Wednesday, 8 February 2017

Crisp Criticism - "Hidden Figures", "Loving", "The Boy and the Beast", "The Love Witch"

Julien Faddoul

Hidden Figures **

The story of a team of African-American women mathematicians who served a vital role in NASA during the early years of the US space program.
A retelling of an “inspirational true story” that gratifies solely on the status of its performances. As cinema, its fairly sluggish and as systematic as one would expect. Certain moments have power.

d – Theodore Melfi
w – Allison Schroeder, Theodore Melfi   (Based on the Book by Margot Lee Shetterly)
ph – Mandy Walker
pd – Wynn Thomas
m – Benjamin Wallfisch, Pharrell Williams, Hans Zimmer
ed – Peter Teschner
cos – Renee Ehrlich Kalfus

p – Donna Gigliotti, Peter Chernin, Jenno Topping, Pharrell Williams, Theodore Melfi

Cast: Taraji P. Henson, Octavia Spencer, Janelle Monae, Kevin Costner, Kirsten Dunst, Jim Parsons, Glen Powell, Mahershala Ali, Donna Biscoe, Rhoda Griffis

Loving **

The story of Richard and Mildred Loving, an interracial couple, whose challenge of their anti-miscegenation arrest for their marriage in Virginia led to a legal battle that would end at the US Supreme Court.
Sensitive, understated account of a law-changing marriage which, although isn’t as surefooted as a domestic drama, compensates with an unexpected amount of respect for its audience’s knowledge of history.

wd – Jeff Nichols
ph – Adam Stone
pd – Chad Keith
m – David Wingo
ed – Julie Monroe
cos – Erin Benach

p – Nancy Buirski, Ged Doherty, Colin Firth, Sarah Green, Peter Saraf, Marc Turtletaub

Cast: Ruth Negga, Joel Edgerton, Marton Csokas, Sharon Blackwood, Nick Kroll, Bill Camp, Alano Miller, David Jensen, Michael Shannon, Jon Bass, Scott Wichmann

The Boy and the Beast **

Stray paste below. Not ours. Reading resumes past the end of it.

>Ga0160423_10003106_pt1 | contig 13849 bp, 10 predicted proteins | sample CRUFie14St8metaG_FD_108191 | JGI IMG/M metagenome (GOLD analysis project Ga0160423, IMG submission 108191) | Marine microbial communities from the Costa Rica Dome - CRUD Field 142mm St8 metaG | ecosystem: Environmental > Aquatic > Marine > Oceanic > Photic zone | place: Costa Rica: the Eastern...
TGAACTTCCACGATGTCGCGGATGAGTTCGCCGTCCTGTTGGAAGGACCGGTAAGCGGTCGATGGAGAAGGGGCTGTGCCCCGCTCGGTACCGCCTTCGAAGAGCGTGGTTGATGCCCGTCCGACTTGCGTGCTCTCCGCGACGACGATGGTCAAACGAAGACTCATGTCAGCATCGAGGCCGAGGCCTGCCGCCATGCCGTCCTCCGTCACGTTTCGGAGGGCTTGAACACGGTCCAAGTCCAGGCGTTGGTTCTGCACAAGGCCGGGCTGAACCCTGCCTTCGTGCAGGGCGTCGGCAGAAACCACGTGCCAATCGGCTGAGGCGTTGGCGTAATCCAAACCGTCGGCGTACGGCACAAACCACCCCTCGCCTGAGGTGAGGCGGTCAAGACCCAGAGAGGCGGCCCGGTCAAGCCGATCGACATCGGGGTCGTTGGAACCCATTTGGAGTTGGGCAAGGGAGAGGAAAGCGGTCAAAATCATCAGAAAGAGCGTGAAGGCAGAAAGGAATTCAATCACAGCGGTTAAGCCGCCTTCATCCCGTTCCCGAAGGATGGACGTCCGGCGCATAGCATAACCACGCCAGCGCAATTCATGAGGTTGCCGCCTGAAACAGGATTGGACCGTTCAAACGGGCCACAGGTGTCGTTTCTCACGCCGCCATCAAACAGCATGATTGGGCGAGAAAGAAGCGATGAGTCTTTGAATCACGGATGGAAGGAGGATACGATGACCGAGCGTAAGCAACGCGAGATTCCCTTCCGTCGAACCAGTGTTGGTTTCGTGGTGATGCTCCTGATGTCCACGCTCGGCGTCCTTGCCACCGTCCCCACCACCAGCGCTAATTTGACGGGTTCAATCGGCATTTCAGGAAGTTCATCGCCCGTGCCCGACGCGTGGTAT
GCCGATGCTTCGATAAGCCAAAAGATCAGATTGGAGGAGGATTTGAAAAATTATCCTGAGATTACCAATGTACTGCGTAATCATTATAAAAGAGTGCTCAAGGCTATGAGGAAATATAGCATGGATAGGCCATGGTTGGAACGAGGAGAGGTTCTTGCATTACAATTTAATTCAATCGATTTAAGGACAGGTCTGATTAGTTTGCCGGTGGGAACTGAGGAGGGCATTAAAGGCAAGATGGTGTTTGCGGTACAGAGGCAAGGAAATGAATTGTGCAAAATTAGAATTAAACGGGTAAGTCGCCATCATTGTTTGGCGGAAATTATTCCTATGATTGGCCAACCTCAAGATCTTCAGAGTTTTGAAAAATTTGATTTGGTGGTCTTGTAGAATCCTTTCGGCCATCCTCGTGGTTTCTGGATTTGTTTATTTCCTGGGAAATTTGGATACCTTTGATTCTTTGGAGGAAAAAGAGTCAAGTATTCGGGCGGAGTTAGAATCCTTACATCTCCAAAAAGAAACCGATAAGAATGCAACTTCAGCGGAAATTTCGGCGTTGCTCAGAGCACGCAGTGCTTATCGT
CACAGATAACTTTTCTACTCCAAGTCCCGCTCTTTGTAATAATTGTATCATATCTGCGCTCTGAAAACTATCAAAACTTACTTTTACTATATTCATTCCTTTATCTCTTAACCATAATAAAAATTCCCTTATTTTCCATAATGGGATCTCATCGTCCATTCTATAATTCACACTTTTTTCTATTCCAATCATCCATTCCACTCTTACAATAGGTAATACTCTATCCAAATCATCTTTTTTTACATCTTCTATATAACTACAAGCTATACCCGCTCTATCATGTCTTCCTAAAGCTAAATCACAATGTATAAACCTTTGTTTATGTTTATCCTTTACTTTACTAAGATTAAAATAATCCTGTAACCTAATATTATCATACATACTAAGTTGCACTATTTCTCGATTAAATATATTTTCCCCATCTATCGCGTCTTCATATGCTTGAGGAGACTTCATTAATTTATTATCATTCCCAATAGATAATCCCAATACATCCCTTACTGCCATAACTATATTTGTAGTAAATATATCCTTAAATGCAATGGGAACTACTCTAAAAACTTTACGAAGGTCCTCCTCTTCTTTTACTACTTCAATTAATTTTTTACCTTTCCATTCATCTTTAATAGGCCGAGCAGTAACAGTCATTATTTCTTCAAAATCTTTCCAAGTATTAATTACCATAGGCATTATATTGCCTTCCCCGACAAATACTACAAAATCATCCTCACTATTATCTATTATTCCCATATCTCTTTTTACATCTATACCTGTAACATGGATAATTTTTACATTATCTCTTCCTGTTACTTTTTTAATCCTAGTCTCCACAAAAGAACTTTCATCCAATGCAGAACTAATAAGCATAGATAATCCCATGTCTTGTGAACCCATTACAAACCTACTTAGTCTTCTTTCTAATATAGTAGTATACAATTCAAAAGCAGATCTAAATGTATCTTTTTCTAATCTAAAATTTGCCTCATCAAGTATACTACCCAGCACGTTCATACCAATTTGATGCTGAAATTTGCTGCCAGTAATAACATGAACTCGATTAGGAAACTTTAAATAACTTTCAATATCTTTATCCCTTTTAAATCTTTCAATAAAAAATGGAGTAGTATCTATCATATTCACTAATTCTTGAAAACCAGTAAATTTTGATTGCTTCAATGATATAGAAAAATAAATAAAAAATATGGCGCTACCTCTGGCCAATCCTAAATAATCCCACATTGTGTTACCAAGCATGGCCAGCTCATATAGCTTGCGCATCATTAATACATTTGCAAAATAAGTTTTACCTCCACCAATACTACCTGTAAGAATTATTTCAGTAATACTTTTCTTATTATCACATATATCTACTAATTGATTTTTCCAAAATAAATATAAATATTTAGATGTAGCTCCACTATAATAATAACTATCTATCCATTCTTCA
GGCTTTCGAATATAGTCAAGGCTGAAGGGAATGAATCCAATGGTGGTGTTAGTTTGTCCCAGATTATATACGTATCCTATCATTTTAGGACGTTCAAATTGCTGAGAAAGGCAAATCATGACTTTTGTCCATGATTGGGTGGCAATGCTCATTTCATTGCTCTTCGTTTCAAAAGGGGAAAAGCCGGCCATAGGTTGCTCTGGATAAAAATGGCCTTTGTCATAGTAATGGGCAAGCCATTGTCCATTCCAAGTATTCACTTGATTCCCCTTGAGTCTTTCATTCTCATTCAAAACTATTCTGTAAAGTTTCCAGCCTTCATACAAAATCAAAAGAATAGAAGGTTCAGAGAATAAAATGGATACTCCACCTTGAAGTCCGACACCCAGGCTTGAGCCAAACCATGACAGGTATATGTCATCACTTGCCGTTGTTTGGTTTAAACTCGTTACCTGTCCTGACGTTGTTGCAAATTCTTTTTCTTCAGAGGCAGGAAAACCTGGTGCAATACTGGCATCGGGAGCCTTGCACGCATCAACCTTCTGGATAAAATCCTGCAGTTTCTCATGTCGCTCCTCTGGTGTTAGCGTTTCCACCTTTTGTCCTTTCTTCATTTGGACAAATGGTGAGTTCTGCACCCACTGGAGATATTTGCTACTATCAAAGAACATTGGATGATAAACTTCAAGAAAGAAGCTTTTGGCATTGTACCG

When a young orphaned boy living on the streets of Shibuya stumbles upon a fantastic world of beasts, he's taken in by a gruff warrior beast looking for an apprentice.
Delightful fantasy on the affinity of fathers and sons with all of its writer/director’s characteristics in full force, including rousing action, dynamic characters, stunning animation and a great deal of his strained sentimentality.

wd – Mamoru Hosoda
pd – Yôichi Nishikawa, Takashi Ohmori, Yohei Takamatsu
m – Masakatsu Takagi
ed – Mamoru Hosoda

p – Atsushi Chiba, Takuya Itô, Genki Kawamura, Seiji Okuda, Yuichiro Sato

Cast: Kōji Yakusho, Aoi Miyazaki, Shota Sometani, Suzu Hirose, Sumire Morohoshi, Yo Oizumi, Kazuhiro Yamaji, Mamoru Miyano, Haru Kuroki, Kappei Yamaguchi, Momoka Ohno, Kumiko Asou, Keishi Nagatsuka, Masahiko Tsugawa

The Love Witch ***

A modern-day witch uses spells and magic to get men to fall in love with her.
Fascinating, sometimes brilliant homage to the 35mm Technicolor horror films of the 1960s that, rather ingeniously, uses the enduring relevance of old forms to annotate on current female themes in society. Every frame its director’s vision, her feminist agenda (complete with a Chantal Akerman ending) so incises throughout the film’s core that it weaves seamlessly with her stylistic application, which on a technical level is immaculate. If it has a flaw, it’s overlength.

wd – Anna Biller
ph – M. David Mullen
pd – Anna Biller
m – Anna Biller
ed – Anna Biller
cos – Anna Biller

p – Anna Biller

Cast: Samantha Robinson, Gian Keys, Laura Waddell, Jeffrey Vincent Parise, Jared Sanford, Robert Seeley

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